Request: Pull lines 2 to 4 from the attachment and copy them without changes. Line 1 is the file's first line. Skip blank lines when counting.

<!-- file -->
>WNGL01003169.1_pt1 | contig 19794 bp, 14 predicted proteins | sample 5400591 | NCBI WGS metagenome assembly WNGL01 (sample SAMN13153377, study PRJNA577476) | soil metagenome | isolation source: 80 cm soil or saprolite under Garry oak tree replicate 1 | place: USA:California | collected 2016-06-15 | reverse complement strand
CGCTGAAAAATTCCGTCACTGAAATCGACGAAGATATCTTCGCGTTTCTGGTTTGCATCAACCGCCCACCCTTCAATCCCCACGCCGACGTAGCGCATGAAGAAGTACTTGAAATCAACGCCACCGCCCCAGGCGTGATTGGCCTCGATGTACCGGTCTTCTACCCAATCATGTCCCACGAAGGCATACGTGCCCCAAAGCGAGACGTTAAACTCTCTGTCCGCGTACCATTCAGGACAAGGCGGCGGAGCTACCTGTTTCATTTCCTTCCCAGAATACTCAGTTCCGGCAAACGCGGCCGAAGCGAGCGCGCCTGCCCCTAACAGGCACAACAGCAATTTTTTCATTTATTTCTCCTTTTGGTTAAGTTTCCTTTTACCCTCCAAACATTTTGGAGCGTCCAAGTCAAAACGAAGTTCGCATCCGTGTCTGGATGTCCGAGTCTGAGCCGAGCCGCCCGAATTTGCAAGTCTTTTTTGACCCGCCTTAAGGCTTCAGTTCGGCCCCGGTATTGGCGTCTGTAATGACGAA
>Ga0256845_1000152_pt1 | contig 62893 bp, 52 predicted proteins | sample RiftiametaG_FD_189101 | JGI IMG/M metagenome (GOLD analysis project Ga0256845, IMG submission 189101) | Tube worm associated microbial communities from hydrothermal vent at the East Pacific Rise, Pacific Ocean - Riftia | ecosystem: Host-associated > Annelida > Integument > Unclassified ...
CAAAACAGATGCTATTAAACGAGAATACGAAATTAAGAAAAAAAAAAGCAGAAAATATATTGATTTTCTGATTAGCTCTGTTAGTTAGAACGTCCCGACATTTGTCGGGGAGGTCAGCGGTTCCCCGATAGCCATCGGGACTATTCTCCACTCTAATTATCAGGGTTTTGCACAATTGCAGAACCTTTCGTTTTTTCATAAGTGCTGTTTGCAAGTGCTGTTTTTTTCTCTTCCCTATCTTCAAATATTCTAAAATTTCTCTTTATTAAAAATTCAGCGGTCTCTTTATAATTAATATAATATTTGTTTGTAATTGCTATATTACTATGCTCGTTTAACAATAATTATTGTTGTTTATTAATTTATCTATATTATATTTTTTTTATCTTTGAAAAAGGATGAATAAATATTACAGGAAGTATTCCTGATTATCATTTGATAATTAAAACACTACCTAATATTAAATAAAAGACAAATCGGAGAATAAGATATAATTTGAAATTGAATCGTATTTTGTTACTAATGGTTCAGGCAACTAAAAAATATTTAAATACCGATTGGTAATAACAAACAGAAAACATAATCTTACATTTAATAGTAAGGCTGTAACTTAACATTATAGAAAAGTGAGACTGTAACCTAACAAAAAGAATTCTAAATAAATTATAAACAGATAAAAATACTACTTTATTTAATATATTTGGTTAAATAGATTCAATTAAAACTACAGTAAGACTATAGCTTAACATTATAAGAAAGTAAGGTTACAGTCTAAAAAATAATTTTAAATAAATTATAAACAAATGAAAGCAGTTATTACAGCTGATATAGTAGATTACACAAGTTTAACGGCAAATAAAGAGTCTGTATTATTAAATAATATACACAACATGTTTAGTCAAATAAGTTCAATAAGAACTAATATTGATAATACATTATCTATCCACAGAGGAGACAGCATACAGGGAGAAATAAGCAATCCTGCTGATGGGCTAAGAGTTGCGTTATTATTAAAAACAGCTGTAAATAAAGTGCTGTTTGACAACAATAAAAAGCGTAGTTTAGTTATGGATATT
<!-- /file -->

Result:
CGCTGAAAAATTCCGTCACTGAAATCGACGAAGATATCTTCGCGTTTCTGGTTTGCATCAACCGCCCACCCTTCAATCCCCACGCCGACGTAGCGCATGAAGAAGTACTTGAAATCAACGCCACCGCCCCAGGCGTGATTGGCCTCGATGTACCGGTCTTCTACCCAATCATGTCCCACGAAGGCATACGTGCCCCAAAGCGAGACGTTAAACTCTCTGTCCGCGTACCATTCAGGACAAGGCGGCGGAGCTACCTGTTTCATTTCCTTCCCAGAATACTCAGTTCCGGCAAACGCGGCCGAAGCGAGCGCGCCTGCCCCTAACAGGCACAACAGCAATTTTTTCATTTATTTCTCCTTTTGGTTAAGTTTCCTTTTACCCTCCAAACATTTTGGAGCGTCCAAGTCAAAACGAAGTTCGCATCCGTGTCTGGATGTCCGAGTCTGAGCCGAGCCGCCCGAATTTGCAAGTCTTTTTTGACCCGCCTTAAGGCTTCAGTTCGGCCCCGGTATTGGCGTCTGTAATGACGAA
>Ga0256845_1000152_pt1 | contig 62893 bp, 52 predicted proteins | sample RiftiametaG_FD_189101 | JGI IMG/M metagenome (GOLD analysis project Ga0256845, IMG submission 189101) | Tube worm associated microbial communities from hydrothermal vent at the East Pacific Rise, Pacific Ocean - Riftia | ecosystem: Host-associated > Annelida > Integument > Unclassified ...
CAAAACAGATGCTATTAAACGAGAATACGAAATTAAGAAAAAAAAAAGCAGAAAATATATTGATTTTCTGATTAGCTCTGTTAGTTAGAACGTCCCGACATTTGTCGGGGAGGTCAGCGGTTCCCCGATAGCCATCGGGACTATTCTCCACTCTAATTATCAGGGTTTTGCACAATTGCAGAACCTTTCGTTTTTTCATAAGTGCTGTTTGCAAGTGCTGTTTTTTTCTCTTCCCTATCTTCAAATATTCTAAAATTTCTCTTTATTAAAAATTCAGCGGTCTCTTTATAATTAATATAATATTTGTTTGTAATTGCTATATTACTATGCTCGTTTAACAATAATTATTGTTGTTTATTAATTTATCTATATTATATTTTTTTTATCTTTGAAAAAGGATGAATAAATATTACAGGAAGTATTCCTGATTATCATTTGATAATTAAAACACTACCTAATATTAAATAAAAGACAAATCGGAGAATAAGATATAATTTGAAATTGAATCGTATTTTGTTACTAATGGTTCAGGCAACTAAAAAATATTTAAATACCGATTGGTAATAACAAACAGAAAACATAATCTTACATTTAATAGTAAGGCTGTAACTTAACATTATAGAAAAGTGAGACTGTAACCTAACAAAAAGAATTCTAAATAAATTATAAACAGATAAAAATACTACTTTATTTAATATATTTGGTTAAATAGATTCAATTAAAACTACAGTAAGACTATAGCTTAACATTATAAGAAAGTAAGGTTACAGTCTAAAAAATAATTTTAAATAAATTATAAACAAATGAAAGCAGTTATTACAGCTGATATAGTAGATTACACAAGTTTAACGGCAAATAAAGAGTCTGTATTATTAAATAATATACACAACATGTTTAGTCAAATAAGTTCAATAAGAACTAATATTGATAATACATTATCTATCCACAGAGGAGACAGCATACAGGGAGAAATAAGCAATCCTGCTGATGGGCTAAGAGTTGCGTTATTATTAAAAACAGCTGTAAATAAAGTGCTGTTTGACAACAATAAAAAGCGTAGTTTAGTTATGGATATT